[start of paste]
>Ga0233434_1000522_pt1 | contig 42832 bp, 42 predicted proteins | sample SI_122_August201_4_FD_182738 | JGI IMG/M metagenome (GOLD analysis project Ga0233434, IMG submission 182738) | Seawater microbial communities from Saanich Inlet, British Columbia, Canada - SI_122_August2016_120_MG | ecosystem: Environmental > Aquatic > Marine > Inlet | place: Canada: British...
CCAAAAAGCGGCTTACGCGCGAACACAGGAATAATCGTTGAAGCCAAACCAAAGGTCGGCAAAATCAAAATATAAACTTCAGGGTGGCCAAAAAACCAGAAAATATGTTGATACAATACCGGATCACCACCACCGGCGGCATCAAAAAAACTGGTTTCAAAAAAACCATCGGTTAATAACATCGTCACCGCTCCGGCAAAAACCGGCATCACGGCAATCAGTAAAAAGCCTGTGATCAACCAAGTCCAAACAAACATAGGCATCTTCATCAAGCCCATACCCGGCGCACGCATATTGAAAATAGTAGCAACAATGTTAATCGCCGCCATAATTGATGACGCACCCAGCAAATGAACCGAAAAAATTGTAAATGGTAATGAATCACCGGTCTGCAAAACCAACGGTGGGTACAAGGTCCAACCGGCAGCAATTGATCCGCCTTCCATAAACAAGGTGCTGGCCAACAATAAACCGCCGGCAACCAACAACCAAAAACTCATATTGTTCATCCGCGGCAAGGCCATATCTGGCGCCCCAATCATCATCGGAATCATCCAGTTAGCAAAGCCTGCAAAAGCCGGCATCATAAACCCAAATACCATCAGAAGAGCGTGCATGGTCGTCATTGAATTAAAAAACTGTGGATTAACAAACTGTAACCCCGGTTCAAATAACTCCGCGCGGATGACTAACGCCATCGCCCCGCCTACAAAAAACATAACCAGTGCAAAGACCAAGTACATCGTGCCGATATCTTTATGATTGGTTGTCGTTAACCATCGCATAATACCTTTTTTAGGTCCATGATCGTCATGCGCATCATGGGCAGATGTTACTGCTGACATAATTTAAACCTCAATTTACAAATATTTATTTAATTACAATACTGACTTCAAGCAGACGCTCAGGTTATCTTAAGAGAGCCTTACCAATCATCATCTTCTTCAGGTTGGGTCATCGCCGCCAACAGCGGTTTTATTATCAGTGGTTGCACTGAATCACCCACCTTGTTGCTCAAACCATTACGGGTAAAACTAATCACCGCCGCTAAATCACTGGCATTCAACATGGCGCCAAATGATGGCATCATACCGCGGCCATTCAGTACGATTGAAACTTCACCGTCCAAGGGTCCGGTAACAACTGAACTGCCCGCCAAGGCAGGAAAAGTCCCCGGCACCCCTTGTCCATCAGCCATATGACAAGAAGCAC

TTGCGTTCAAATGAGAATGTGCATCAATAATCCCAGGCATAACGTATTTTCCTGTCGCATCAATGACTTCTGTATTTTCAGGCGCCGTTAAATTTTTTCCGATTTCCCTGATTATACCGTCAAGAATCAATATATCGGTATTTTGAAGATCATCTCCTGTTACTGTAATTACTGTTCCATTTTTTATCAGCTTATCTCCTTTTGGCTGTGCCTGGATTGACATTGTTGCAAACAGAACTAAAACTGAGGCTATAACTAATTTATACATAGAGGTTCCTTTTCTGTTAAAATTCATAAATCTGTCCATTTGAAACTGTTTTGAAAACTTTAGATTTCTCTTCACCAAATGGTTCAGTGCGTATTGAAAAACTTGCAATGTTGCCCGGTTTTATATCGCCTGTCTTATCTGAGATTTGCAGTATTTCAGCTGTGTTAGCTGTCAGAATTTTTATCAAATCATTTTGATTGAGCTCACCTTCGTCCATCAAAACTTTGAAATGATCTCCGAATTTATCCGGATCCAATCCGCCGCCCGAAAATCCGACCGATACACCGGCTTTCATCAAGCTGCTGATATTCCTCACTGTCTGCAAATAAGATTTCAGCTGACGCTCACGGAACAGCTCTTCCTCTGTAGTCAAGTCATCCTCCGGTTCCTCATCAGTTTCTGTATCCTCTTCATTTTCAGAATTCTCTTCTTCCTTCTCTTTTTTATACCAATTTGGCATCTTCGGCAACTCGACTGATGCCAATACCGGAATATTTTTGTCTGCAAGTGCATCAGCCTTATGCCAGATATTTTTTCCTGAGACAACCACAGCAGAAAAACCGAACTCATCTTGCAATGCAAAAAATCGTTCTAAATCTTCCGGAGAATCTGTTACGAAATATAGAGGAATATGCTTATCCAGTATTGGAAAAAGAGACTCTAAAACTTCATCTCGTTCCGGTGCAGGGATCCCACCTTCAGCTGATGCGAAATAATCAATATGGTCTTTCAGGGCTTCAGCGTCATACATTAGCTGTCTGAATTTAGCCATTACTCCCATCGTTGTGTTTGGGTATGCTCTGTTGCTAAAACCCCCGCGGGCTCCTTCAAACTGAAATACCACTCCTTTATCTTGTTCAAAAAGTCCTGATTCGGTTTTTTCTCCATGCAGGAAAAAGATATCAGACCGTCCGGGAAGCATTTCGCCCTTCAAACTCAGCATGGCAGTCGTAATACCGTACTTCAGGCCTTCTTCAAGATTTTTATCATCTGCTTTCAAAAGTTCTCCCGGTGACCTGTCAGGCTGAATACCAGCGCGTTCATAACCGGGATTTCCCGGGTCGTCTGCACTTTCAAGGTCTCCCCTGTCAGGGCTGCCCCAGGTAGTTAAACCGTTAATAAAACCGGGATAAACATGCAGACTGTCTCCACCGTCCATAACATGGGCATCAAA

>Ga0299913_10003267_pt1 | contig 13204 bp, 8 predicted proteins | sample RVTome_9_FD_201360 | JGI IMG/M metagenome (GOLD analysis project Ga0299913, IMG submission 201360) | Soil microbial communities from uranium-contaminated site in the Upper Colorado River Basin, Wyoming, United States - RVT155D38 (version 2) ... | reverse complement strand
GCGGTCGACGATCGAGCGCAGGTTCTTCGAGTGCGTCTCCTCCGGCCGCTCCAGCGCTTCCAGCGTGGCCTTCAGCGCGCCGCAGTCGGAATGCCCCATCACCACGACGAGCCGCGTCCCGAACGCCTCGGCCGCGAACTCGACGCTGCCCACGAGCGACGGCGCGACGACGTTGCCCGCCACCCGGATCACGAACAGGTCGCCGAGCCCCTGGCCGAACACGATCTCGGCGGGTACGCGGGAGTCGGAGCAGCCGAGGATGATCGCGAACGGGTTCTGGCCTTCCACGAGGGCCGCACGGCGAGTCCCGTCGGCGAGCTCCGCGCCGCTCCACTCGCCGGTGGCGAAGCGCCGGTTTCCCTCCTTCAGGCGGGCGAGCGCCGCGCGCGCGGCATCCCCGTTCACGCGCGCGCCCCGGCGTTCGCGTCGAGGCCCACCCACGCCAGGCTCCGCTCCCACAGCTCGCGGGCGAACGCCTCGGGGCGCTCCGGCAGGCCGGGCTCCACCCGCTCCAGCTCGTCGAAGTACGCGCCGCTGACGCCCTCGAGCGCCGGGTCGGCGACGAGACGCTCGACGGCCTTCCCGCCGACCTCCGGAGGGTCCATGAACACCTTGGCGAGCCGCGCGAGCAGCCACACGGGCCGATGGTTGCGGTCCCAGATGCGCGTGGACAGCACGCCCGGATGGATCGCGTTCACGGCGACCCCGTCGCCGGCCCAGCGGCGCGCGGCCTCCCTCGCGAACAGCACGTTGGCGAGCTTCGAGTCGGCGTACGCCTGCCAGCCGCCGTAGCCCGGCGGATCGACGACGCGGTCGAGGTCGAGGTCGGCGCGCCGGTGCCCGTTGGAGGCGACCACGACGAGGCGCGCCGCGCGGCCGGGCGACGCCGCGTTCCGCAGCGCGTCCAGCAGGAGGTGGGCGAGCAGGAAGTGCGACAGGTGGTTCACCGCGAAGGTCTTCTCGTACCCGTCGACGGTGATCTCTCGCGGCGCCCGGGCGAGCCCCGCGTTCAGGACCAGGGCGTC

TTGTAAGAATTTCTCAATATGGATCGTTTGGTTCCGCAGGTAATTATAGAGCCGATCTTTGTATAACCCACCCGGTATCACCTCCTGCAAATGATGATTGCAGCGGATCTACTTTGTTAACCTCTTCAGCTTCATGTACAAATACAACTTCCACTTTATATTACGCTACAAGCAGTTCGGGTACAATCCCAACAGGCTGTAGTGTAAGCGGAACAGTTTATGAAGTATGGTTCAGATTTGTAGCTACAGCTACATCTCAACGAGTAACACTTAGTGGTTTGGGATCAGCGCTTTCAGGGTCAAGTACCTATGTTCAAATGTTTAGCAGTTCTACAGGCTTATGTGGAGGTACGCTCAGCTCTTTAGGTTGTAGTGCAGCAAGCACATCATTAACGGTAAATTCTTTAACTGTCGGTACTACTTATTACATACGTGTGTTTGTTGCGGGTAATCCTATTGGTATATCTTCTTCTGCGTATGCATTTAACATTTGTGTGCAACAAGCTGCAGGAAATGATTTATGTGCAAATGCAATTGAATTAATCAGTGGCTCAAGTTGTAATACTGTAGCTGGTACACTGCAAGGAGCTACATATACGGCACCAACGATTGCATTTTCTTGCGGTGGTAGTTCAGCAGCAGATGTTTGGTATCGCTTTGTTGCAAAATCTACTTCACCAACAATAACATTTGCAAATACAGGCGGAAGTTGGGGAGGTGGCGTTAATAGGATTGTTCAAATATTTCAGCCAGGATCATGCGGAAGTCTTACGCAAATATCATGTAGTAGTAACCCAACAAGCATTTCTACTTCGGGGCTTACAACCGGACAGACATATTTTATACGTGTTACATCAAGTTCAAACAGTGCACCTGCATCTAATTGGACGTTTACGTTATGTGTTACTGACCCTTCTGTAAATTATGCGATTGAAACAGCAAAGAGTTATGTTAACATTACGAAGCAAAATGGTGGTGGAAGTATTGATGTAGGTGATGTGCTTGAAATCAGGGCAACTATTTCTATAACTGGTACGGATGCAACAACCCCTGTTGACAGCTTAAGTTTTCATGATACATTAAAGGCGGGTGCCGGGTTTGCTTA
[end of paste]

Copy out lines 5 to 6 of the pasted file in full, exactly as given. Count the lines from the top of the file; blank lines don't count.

GCGGTCGACGATCGAGCGCAGGTTCTTCGAGTGCGTCTCCTCCGGCCGCTCCAGCGCTTCCAGCGTGGCCTTCAGCGCGCCGCAGTCGGAATGCCCCATCACCACGACGAGCCGCGTCCCGAACGCCTCGGCCGCGAACTCGACGCTGCCCACGAGCGACGGCGCGACGACGTTGCCCGCCACCCGGATCACGAACAGGTCGCCGAGCCCCTGGCCGAACACGATCTCGGCGGGTACGCGGGAGTCGGAGCAGCCGAGGATGATCGCGAACGGGTTCTGGCCTTCCACGAGGGCCGCACGGCGAGTCCCGTCGGCGAGCTCCGCGCCGCTCCACTCGCCGGTGGCGAAGCGCCGGTTTCCCTCCTTCAGGCGGGCGAGCGCCGCGCGCGCGGCATCCCCGTTCACGCGCGCGCCCCGGCGTTCGCGTCGAGGCCCACCCACGCCAGGCTCCGCTCCCACAGCTCGCGGGCGAACGCCTCGGGGCGCTCCGGCAGGCCGGGCTCCACCCGCTCCAGCTCGTCGAAGTACGCGCCGCTGACGCCCTCGAGCGCCGGGTCGGCGACGAGACGCTCGACGGCCTTCCCGCCGACCTCCGGAGGGTCCATGAACACCTTGGCGAGCCGCGCGAGCAGCCACACGGGCCGATGGTTGCGGTCCCAGATGCGCGTGGACAGCACGCCCGGATGGATCGCGTTCACGGCGACCCCGTCGCCGGCCCAGCGGCGCGCGGCCTCCCTCGCGAACAGCACGTTGGCGAGCTTCGAGTCGGCGTACGCCTGCCAGCCGCCGTAGCCCGGCGGATCGACGACGCGGTCGAGGTCGAGGTCGGCGCGCCGGTGCCCGTTGGAGGCGACCACGACGAGGCGCGCCGCGCGGCCGGGCGACGCCGCGTTCCGCAGCGCGTCCAGCAGGAGGTGGGCGAGCAGGAAGTGCGACAGGTGGTTCACCGCGAAGGTCTTCTCGTACCCGTCGACGGTGATCTCTCGCGGCGCCCGGGCGAGCCCCGCGTTCAGGACCAGGGCGTC

TTGTAAGAATTTCTCAATATGGATCGTTTGGTTCCGCAGGTAATTATAGAGCCGATCTTTGTATAACCCACCCGGTATCACCTCCTGCAAATGATGATTGCAGCGGATCTACTTTGTTAACCTCTTCAGCTTCATGTACAAATACAACTTCCACTTTATATTACGCTACAAGCAGTTCGGGTACAATCCCAACAGGCTGTAGTGTAAGCGGAACAGTTTATGAAGTATGGTTCAGATTTGTAGCTACAGCTACATCTCAACGAGTAACACTTAGTGGTTTGGGATCAGCGCTTTCAGGGTCAAGTACCTATGTTCAAATGTTTAGCAGTTCTACAGGCTTATGTGGAGGTACGCTCAGCTCTTTAGGTTGTAGTGCAGCAAGCACATCATTAACGGTAAATTCTTTAACTGTCGGTACTACTTATTACATACGTGTGTTTGTTGCGGGTAATCCTATTGGTATATCTTCTTCTGCGTATGCATTTAACATTTGTGTGCAACAAGCTGCAGGAAATGATTTATGTGCAAATGCAATTGAATTAATCAGTGGCTCAAGTTGTAATACTGTAGCTGGTACACTGCAAGGAGCTACATATACGGCACCAACGATTGCATTTTCTTGCGGTGGTAGTTCAGCAGCAGATGTTTGGTATCGCTTTGTTGCAAAATCTACTTCACCAACAATAACATTTGCAAATACAGGCGGAAGTTGGGGAGGTGGCGTTAATAGGATTGTTCAAATATTTCAGCCAGGATCATGCGGAAGTCTTACGCAAATATCATGTAGTAGTAACCCAACAAGCATTTCTACTTCGGGGCTTACAACCGGACAGACATATTTTATACGTGTTACATCAAGTTCAAACAGTGCACCTGCATCTAATTGGACGTTTACGTTATGTGTTACTGACCCTTCTGTAAATTATGCGATTGAAACAGCAAAGAGTTATGTTAACATTACGAAGCAAAATGGTGGTGGAAGTATTGATGTAGGTGATGTGCTTGAAATCAGGGCAACTATTTCTATAACTGGTACGGATGCAACAACCCCTGTTGACAGCTTAAGTTTTCATGATACATTAAAGGCGGGTGCCGGGTTTGCTTA